The last type of defense mechanism displayed by children of divorce is the act of regression. Regression is displayed when a child tends to move backwards in stages of development rather than forward. This sub-conscious effort on the part of the child is an attempt to return life to the good old days. The child seeks a time in life when it did not have to deal with the stressed of divorce and conflicts in the family didn’t exist. Infants become a symbol of envy to the child who sees the infant as having no problems and having its every need met by the parent (Berger 142-143).

Berger notes all of these defense mechanisms as "an attempt to cope with fear, anger, and sadness over the divorce situation"(144). Walter and other authors suggest three easy steps in helping the child cope with the stress of divorce in a healthy manner.

First, they encourage parents to stay strong. They recommend reassuring the child that he or she is not responsible for the emotional welfare of the parents. Secondly, provide continuity. Maintain a schedule of common activities. The child needs the strong support provided by familiar faces and comfortable scenes. Lastly, it is recommended to parents not to let their quest for a new love life preoccupy their time at the expense of the child (Walter et al. 78).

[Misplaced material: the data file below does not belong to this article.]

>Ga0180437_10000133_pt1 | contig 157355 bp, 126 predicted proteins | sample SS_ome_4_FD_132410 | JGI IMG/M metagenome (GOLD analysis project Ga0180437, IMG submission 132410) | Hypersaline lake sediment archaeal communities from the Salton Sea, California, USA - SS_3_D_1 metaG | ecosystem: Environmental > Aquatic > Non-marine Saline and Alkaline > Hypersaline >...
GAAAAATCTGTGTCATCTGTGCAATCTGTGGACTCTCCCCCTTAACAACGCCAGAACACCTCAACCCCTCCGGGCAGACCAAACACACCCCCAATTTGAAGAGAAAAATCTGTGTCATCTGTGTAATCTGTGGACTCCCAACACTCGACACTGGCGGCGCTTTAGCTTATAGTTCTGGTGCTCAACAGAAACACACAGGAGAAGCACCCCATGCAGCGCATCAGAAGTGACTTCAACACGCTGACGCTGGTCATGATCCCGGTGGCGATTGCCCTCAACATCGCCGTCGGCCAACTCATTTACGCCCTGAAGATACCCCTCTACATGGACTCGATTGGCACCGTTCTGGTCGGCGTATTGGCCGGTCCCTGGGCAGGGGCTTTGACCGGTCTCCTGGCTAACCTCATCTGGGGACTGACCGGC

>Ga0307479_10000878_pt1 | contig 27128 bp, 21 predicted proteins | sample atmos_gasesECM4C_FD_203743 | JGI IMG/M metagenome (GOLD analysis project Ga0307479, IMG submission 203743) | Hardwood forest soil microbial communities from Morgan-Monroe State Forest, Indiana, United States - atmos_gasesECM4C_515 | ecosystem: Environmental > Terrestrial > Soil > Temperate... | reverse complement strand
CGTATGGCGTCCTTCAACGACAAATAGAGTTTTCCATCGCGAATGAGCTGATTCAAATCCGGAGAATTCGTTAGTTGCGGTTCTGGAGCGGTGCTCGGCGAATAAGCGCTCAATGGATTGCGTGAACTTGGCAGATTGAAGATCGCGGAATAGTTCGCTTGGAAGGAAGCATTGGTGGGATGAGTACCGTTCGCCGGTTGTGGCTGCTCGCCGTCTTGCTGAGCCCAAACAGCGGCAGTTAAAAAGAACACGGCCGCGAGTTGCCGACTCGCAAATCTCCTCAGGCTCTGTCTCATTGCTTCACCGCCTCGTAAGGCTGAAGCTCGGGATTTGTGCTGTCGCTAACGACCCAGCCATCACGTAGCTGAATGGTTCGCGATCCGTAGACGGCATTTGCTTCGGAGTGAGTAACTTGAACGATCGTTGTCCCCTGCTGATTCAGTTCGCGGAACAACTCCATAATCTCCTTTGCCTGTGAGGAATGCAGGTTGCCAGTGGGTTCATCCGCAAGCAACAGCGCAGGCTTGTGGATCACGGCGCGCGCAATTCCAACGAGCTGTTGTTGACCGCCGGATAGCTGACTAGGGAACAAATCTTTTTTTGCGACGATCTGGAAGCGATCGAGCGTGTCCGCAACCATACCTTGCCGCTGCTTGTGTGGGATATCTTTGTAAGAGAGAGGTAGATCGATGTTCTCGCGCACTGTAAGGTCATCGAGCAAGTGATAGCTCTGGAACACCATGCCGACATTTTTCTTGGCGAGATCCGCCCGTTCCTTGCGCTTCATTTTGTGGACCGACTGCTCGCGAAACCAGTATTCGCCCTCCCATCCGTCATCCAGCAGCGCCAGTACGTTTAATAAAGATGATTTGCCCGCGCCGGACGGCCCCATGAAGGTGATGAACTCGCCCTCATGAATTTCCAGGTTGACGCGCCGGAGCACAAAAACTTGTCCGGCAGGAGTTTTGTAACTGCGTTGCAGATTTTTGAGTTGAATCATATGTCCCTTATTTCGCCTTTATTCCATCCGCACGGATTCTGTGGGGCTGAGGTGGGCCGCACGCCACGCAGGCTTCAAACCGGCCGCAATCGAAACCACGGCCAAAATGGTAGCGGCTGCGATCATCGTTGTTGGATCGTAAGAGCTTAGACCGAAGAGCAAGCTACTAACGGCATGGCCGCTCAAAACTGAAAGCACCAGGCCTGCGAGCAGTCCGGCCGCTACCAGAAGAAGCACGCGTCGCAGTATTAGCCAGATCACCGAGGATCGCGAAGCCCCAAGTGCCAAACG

Amato, Paul R. "The Consequences of Divorce for Adults and Children." Journal of Marriage and the Family. Nov 2000 vol.62 p.1269-1287.

Berger, Stuart. Divorce Without Victims. Houghton Mifflin Company, Boston, Massachusetts, 1983.

Lewis, Jennifer and William Sammons. "Divorce and Children." Our Children. August/September 1999 p.32-33.

Stuart, Irving R. and Lawrence Edwin Abt. Children of Separation and Divorce. Grossman Publishers, New York, New York, 1972.

Walter, Kim and others. "Should You Stay Together for the Kids?" Time. Sept. 25, 2000 vol.156 issue 13 p.74-83.